Benedict had done field work with only one of the three groups she wrote about in “Patterns of Culture,” and she never set foot in Japan. Lévi-Strauss, after his time in Brazil, did hardly any field work. He got his facts from published books and articles. This kind of ethnography began to look like crypto-colonialism, the Western scientist telling the “native’s” own story, sometimes without even talking to a native.
There was also the question of how deep cultural difference really runs, an issue aired in the nineteen-nineties in a dispute between two anthropologists, Marshall Sahlins and Gananath Obeyesekere, over how to interpret the death of Captain Cook, in the Hawaiian Islands, in 1779. Were the islanders who killed Cook inside their own perceptual fishbowl, operating with a completely different understanding of how the world works from that of Cook and his crew? Or, underneath the cultural appurtenances of Hawaiian life, were the islanders behaving rationally and pragmatically, much as any other people might?
And there was the complaint, directed at Mead and Benedict, but also at Lévi-Strauss and Geertz, that the cultural approach is ahistorical. The cultural anthropologist freezes a way of life in order to analyze it as a meaningful pattern. But ways of life are in continual flux.
Boas was a firm believer in this: he was interested in what he called “diffusion,” the spread of forms and practices across space and time. Deloria, too, thought that the notion of recapturing Native American life before the arrival of the Europeans was delusional. Native American life was being lived right now, in an evolving mixture of pre-Columbian customs and twentieth-century American ways of life.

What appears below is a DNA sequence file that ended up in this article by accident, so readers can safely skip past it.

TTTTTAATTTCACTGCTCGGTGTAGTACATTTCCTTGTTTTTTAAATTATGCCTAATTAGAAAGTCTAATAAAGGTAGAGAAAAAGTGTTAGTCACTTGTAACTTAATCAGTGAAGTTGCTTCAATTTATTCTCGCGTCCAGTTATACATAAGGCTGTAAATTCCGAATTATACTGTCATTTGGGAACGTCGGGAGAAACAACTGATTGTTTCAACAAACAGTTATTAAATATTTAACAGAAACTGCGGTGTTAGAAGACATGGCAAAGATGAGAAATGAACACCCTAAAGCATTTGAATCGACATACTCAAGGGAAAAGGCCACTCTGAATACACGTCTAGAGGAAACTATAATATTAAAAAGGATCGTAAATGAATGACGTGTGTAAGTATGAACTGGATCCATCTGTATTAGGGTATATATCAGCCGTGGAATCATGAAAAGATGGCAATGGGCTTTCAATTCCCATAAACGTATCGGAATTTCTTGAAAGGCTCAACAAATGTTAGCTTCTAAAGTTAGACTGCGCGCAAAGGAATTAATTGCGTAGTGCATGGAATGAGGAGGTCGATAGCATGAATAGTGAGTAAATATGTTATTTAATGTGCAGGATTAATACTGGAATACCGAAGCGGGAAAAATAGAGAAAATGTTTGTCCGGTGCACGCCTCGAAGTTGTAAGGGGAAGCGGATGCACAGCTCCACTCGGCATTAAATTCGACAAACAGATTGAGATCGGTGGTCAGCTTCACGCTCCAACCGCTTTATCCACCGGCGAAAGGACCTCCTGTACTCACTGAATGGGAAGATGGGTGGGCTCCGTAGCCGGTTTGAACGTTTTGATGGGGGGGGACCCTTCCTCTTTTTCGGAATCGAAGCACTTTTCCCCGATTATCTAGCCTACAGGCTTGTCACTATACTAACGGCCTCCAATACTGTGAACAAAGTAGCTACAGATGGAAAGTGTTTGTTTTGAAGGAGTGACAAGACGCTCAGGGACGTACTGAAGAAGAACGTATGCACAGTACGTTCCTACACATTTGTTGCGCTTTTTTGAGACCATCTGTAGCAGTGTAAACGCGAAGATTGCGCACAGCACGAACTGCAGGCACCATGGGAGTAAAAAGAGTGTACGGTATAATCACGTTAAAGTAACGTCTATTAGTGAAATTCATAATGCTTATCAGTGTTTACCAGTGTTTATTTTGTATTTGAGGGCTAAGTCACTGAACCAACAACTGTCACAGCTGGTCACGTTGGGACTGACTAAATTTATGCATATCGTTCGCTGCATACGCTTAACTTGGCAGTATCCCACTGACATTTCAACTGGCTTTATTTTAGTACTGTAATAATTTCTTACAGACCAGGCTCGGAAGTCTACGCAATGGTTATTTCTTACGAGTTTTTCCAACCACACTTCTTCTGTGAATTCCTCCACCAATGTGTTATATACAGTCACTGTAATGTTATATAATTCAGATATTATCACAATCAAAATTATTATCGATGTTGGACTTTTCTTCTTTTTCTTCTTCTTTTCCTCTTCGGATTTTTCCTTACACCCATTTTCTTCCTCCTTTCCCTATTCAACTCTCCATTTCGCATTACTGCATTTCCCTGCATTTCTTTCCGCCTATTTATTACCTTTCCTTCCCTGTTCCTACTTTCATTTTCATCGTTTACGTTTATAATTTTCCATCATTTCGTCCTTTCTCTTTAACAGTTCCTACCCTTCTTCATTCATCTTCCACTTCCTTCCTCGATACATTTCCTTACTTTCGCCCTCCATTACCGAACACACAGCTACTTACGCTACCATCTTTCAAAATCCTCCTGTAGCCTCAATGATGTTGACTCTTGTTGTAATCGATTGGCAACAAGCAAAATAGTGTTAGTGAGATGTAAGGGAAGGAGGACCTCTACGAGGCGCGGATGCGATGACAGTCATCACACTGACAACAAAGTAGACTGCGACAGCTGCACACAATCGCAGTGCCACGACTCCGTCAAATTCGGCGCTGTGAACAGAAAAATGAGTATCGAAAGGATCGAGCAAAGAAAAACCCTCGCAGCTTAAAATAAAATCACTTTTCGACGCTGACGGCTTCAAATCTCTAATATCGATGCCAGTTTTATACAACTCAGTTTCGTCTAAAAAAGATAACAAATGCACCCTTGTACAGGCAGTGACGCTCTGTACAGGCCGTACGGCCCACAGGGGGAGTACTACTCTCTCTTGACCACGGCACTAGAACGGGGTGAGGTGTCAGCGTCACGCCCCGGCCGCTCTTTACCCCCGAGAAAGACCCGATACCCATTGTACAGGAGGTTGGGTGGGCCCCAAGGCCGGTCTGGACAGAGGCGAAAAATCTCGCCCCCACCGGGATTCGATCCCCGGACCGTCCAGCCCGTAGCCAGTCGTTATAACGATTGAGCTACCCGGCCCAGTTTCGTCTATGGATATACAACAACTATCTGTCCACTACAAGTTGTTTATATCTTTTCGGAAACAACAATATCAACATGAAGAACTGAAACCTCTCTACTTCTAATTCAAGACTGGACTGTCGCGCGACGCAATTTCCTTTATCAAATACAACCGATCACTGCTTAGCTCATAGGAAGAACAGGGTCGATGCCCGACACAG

But Benedict was looking for patterns. In “The Chrysanthemum and the Sword,” she wrote, “I started from the premise that the most isolated bits of behavior have some systemic relation to each other.” And from this premise she undertakes to explain “what makes Japan a nation of Japanese.” Japanese-ness is a rock, washed over by waves of history.
And what is gained from swapping out “racial difference” for “cultural difference”? As the South African anthropologist Adam Kuper has pointed out, cultural differences between blacks and whites were used to justify apartheid. Making the differences cultural enables people to say, “I’m not a racist—I just want to preserve our respective ways of life. I don’t want to be replaced.”
But all these criticisms of the premises of Boasian cultural anthropology (and there were others) had less impact than the direct attack made by the anthropologist Derek Freeman, a New Zealander, on “Coming of Age in Samoa.” Mead’s controversial finding in that work was that Samoan teen-agers engage in full sexual relations before marriage, with multiple partners, and largely without shame or guilt or even jealousy. She gave this as one of the reasons that Samoan adolescents didn’t exhibit the angst and the rebelliousness that American teen-agers did. The point was that adolescence is a culturally determined phase of life, not a biologically determined one.